The goal of this mentored fellowship training grant is to facilitate my acquisition of knowledge of complex pathophysiologic systems, advanced laboratory techniques, and scientific study design that will aid in my ability ultimately to become an independent clinician-investigator. My current fellowship training program in Infectious Diseases has provided in-depth clinical experience with the diagnosis and management of sepsis among both immunocompetent patients and transplant recipients, and has fostered a keen interest in scientific research in this area. The proposed training program utilizes the extensive experience of mentors Dr. Coopersmith and Dr. Ford to establish a unique multidisciplinary team well-suited to broaden my knowledge base, expand my technical skills, and provide experience with experimental design and scientific writing. Sepsis affects over 800,000 patients per year and is the leading cause of death in the intensive care unit. Immunocompromised patients such as transplant recipients have a higher incidence of developing sepsis as well as increased morbidity and mortality from the disease. Significantly less is known about whether the development of sepsis directly affects the risk of graft failure. Organs have become an increasingly precious resource as transplantation is utilized for curing end-stage organ failure from many etiologies. Effective treatment of transplant recipients with sepsis is dependent not only upon pathogen eradication but also abatement of the immune dysregulation of sepsis and minimizing the risk of graft rejection. Currently, it is not known if te immune dysfunction of sepsis directly predisposes to graft rejection, but there are many similarities in the pathways of T cell activation and cytokine responses between the two processes. Furthermore, as investigation into immunomodulatory therapies for sepsis is increasing, it is important to understand the interaction between the immune responses to sepsis and the activation of alloreactive T cells that compromise graft survival. Given the increasing interest in immunomodulatory agents for the treatment of sepsis, the immune response to sepsis in the setting of a transplant must be understood to determine what therapies may be appropriate for this population in an effort to simultaneously combat the initial infection, ameliorate the immune dysfunction of sepsis, and preserve graft function.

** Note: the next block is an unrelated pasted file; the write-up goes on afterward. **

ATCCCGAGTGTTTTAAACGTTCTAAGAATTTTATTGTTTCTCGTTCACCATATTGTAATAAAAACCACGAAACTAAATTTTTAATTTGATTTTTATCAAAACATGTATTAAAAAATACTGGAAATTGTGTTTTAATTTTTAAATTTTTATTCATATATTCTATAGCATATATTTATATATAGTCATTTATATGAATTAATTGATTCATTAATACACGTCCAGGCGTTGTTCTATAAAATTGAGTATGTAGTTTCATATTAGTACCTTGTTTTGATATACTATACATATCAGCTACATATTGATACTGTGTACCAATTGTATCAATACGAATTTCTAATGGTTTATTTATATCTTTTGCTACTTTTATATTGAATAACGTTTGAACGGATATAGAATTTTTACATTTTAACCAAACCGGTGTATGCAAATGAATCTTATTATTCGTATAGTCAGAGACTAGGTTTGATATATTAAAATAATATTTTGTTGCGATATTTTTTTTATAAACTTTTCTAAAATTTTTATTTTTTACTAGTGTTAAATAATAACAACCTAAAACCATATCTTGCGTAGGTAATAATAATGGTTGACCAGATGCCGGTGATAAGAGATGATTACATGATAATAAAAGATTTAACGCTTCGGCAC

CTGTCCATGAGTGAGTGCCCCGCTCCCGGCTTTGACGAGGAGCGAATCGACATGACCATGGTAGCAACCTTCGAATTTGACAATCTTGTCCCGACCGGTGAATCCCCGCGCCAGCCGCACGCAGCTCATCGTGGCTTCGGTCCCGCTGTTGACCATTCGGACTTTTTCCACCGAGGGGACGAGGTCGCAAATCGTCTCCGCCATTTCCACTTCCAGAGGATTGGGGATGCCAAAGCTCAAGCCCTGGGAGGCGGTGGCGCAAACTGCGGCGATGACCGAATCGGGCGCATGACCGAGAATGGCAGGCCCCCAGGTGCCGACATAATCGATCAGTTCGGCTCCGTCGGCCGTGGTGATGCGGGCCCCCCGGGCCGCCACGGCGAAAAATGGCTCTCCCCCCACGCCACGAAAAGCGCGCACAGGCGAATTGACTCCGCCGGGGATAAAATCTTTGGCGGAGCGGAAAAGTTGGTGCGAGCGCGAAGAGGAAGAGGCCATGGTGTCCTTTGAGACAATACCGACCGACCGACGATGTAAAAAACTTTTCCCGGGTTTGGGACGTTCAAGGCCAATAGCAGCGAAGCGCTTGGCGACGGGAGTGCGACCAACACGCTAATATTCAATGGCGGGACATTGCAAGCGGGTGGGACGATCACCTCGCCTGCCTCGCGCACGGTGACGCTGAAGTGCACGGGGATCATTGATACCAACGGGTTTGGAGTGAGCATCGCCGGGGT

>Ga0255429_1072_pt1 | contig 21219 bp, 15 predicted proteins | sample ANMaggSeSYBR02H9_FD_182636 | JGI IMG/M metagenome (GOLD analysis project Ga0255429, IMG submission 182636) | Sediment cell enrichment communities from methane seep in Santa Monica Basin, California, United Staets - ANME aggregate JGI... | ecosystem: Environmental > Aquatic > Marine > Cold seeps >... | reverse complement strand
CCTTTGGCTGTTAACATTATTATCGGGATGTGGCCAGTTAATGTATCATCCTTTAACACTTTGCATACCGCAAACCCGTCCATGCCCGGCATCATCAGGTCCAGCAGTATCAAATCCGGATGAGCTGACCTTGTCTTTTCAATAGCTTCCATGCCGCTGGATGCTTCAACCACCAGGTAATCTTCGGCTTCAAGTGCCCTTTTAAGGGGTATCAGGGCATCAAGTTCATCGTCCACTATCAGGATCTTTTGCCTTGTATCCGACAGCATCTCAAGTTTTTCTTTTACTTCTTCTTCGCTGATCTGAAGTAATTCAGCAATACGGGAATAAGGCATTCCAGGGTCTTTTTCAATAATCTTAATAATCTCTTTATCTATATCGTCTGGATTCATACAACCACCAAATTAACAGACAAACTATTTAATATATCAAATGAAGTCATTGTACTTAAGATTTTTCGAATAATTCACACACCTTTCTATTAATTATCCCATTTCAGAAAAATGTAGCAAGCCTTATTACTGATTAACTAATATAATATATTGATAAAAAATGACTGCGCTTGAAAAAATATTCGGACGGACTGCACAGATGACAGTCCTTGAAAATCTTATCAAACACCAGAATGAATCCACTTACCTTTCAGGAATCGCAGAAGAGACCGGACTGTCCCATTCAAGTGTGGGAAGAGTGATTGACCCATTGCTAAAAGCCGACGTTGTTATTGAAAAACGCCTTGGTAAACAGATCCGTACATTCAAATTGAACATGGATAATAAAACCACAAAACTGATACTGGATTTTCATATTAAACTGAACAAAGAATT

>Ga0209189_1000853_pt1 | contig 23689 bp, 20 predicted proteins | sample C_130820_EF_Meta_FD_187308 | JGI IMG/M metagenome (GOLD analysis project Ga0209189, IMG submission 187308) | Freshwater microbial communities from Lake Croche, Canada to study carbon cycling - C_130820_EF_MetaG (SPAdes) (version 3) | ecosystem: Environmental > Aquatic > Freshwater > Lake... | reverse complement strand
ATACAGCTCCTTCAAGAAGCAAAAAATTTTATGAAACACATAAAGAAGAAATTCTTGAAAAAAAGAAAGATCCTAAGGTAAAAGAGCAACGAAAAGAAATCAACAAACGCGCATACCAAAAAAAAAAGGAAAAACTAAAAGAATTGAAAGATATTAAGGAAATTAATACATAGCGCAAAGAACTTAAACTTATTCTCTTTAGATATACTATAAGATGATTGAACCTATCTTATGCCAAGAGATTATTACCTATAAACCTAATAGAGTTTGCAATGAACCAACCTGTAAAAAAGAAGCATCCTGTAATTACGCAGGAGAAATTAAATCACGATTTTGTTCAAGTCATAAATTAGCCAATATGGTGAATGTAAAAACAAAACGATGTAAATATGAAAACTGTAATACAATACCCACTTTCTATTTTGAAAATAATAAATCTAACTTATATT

Over 890,000 people develop sepsis each year, and immunocompromised states are a well-recognized risk factor for morbidity and mortality from the disease. Roughly 28,000 organs are transplanted yearly, and these patients are at high risk for infectious complications given the necessity of immune suppression to combat graft rejection. Currently, little is known about the pathophysiology of sepsis in transplant patients or the effects of sepsis on graft rejection, and the experiments outlined in this proposal will investigate the mechanisms by which sepsis may predispose to graft failure.